First, can large corporation go into business model innovation. It depends. Some optimization of today’s business model is possible for incumbents if the innovation sustains the need of their traditional customers. Disruptive business model innovation come seldomly to never from the incumbents since today’s customers do not value the new way of doing things. And your current customers are the ones who support your current business model with their cash. In my opinion, only disruptive business model innovation are really business model innovation, everything else is business model optimization. Today, we use too often the term business model innovation for just optimization projects.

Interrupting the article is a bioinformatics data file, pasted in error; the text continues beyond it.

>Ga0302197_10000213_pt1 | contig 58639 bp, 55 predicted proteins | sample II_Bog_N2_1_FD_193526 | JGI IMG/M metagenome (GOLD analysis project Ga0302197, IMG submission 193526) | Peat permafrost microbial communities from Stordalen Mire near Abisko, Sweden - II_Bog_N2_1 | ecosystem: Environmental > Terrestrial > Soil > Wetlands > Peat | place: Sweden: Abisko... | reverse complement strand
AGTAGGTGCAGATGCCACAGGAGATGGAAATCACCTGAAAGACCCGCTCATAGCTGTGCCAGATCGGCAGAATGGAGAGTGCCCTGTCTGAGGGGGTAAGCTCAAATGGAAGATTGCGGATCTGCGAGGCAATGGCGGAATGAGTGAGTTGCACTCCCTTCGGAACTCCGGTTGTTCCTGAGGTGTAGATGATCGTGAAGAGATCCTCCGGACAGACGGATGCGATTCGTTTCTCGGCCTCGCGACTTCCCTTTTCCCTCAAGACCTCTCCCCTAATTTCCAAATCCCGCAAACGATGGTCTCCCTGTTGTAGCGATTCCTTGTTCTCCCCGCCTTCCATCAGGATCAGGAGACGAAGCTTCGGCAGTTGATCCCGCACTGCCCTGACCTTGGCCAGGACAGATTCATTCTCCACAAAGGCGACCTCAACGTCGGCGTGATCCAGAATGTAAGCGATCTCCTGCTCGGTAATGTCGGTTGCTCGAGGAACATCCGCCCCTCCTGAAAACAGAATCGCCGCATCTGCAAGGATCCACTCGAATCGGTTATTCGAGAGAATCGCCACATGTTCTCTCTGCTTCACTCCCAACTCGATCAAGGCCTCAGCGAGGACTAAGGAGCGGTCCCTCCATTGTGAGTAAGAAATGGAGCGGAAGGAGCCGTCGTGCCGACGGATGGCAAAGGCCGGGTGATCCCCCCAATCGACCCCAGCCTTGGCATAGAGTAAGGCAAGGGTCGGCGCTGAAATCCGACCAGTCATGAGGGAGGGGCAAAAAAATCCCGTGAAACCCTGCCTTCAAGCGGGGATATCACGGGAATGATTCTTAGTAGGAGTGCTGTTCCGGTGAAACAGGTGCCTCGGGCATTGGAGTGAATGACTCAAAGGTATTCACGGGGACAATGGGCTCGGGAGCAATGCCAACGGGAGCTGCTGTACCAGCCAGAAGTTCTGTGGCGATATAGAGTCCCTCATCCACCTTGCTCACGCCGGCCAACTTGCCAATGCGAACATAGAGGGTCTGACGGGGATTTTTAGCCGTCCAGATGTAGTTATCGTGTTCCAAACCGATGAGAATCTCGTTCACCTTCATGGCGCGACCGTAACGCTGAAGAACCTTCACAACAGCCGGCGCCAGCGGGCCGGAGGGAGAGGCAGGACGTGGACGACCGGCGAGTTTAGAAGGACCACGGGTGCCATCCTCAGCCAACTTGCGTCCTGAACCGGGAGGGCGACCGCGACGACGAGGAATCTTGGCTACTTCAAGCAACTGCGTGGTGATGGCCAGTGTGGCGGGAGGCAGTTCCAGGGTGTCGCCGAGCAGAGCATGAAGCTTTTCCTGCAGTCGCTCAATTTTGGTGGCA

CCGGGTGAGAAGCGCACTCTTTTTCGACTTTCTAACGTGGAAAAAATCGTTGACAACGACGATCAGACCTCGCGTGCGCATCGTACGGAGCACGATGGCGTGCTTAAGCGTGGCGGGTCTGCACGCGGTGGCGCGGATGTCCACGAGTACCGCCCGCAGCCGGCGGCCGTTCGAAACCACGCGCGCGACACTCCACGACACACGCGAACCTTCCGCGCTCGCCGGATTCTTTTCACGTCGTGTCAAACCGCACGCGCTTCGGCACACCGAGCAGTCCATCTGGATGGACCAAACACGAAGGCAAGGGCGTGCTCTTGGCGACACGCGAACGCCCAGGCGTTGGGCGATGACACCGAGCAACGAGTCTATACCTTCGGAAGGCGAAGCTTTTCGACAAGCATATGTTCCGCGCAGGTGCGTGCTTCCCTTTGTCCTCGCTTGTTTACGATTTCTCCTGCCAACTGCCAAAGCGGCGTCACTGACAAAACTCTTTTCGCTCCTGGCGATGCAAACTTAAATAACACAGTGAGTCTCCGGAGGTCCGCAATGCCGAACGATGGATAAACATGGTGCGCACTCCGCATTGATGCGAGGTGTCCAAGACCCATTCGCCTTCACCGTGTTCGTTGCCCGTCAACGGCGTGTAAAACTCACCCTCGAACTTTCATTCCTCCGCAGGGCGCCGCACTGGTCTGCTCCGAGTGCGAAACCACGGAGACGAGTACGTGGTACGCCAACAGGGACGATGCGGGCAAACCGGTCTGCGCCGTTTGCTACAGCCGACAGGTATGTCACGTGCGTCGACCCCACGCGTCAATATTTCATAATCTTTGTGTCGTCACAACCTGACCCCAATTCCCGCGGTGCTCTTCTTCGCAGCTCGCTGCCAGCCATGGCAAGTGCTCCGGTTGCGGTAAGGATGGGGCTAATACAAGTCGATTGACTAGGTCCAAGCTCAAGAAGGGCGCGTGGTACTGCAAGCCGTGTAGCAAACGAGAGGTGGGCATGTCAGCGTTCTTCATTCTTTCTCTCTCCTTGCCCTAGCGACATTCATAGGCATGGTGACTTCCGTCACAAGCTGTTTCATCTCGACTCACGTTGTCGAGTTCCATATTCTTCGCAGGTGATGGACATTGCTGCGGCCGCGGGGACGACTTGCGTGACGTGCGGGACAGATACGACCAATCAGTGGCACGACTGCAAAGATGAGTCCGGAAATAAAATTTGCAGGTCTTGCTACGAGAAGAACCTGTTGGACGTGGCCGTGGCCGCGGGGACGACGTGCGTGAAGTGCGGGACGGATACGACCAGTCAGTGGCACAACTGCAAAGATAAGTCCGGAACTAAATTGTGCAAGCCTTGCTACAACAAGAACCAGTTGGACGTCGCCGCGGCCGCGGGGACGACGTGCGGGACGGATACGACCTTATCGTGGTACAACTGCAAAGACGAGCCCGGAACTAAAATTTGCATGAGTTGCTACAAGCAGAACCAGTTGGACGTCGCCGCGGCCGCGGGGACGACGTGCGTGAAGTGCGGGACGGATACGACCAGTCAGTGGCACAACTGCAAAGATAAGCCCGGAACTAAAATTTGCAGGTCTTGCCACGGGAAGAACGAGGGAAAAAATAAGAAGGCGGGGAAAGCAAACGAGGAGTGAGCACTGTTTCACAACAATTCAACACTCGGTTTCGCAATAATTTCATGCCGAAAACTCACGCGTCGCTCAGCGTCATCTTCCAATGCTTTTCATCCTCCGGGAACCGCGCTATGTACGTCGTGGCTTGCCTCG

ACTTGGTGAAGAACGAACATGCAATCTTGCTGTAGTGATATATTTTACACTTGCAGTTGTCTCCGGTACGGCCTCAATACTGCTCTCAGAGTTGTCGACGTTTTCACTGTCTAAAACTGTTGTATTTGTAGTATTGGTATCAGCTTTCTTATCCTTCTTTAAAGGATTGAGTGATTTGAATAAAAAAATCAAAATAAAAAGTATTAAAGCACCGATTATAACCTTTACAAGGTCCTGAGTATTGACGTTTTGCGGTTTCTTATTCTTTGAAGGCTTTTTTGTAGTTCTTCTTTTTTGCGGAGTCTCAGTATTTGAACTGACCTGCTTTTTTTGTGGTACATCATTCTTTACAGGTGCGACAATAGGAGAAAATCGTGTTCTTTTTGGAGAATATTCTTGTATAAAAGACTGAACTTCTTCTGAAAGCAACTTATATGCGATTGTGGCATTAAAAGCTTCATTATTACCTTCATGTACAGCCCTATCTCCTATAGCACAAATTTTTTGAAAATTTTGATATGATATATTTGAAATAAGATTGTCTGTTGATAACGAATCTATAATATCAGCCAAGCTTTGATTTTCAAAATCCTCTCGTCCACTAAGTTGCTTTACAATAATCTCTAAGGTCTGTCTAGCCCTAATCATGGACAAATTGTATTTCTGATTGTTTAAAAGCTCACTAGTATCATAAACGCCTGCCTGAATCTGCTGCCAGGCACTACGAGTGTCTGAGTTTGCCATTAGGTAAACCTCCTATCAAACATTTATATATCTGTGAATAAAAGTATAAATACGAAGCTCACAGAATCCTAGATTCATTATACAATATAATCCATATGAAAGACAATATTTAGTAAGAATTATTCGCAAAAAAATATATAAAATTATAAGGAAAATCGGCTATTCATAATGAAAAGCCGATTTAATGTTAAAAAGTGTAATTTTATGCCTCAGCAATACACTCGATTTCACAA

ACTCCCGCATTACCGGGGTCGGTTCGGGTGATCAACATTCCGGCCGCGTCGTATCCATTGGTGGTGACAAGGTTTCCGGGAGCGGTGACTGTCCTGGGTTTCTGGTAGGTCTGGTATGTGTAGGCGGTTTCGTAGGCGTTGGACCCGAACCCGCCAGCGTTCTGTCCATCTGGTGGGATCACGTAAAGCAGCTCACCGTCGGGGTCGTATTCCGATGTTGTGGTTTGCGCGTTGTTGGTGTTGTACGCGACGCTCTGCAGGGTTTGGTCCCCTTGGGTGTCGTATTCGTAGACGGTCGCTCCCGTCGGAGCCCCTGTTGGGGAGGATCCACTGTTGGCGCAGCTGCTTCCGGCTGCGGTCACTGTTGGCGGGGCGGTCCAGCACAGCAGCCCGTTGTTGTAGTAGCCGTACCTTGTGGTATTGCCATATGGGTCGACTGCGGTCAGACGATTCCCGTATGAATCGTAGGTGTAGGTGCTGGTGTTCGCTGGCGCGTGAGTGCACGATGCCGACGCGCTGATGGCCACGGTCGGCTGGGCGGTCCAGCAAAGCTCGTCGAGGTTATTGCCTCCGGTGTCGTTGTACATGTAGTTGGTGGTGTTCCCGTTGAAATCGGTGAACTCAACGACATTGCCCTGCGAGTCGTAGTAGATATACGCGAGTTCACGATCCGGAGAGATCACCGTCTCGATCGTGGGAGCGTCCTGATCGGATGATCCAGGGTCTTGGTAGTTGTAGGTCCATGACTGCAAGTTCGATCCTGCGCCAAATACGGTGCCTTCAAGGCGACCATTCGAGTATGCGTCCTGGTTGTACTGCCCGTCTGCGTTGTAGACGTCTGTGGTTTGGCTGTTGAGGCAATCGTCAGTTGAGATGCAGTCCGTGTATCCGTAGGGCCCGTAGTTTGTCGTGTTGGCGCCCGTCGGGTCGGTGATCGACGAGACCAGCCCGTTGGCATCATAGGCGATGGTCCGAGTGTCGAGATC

Second, why can the incumbents not move. I think one of the issues they face is that their core competencies are quite often core liability in the face of an innovation. And that favors outsiders again.

    Third, I don’t believe that the newcomers are total outsiders. Quite often, the entrepreneur understands very well the traditional business model and the industry. And due to his deep knowledge, he/she can start the new venture. Checking the statistics, would be a good job for the academics in the field of business model innovation.

    Fourth, I believe that business model innovation is possible in incumbents but it happens seldom, slowly and most ventures will fail. The key lies in the unlearning phase of the incumbents. Most of the time, his unlearning happens only when the traditional business is already in steep decline.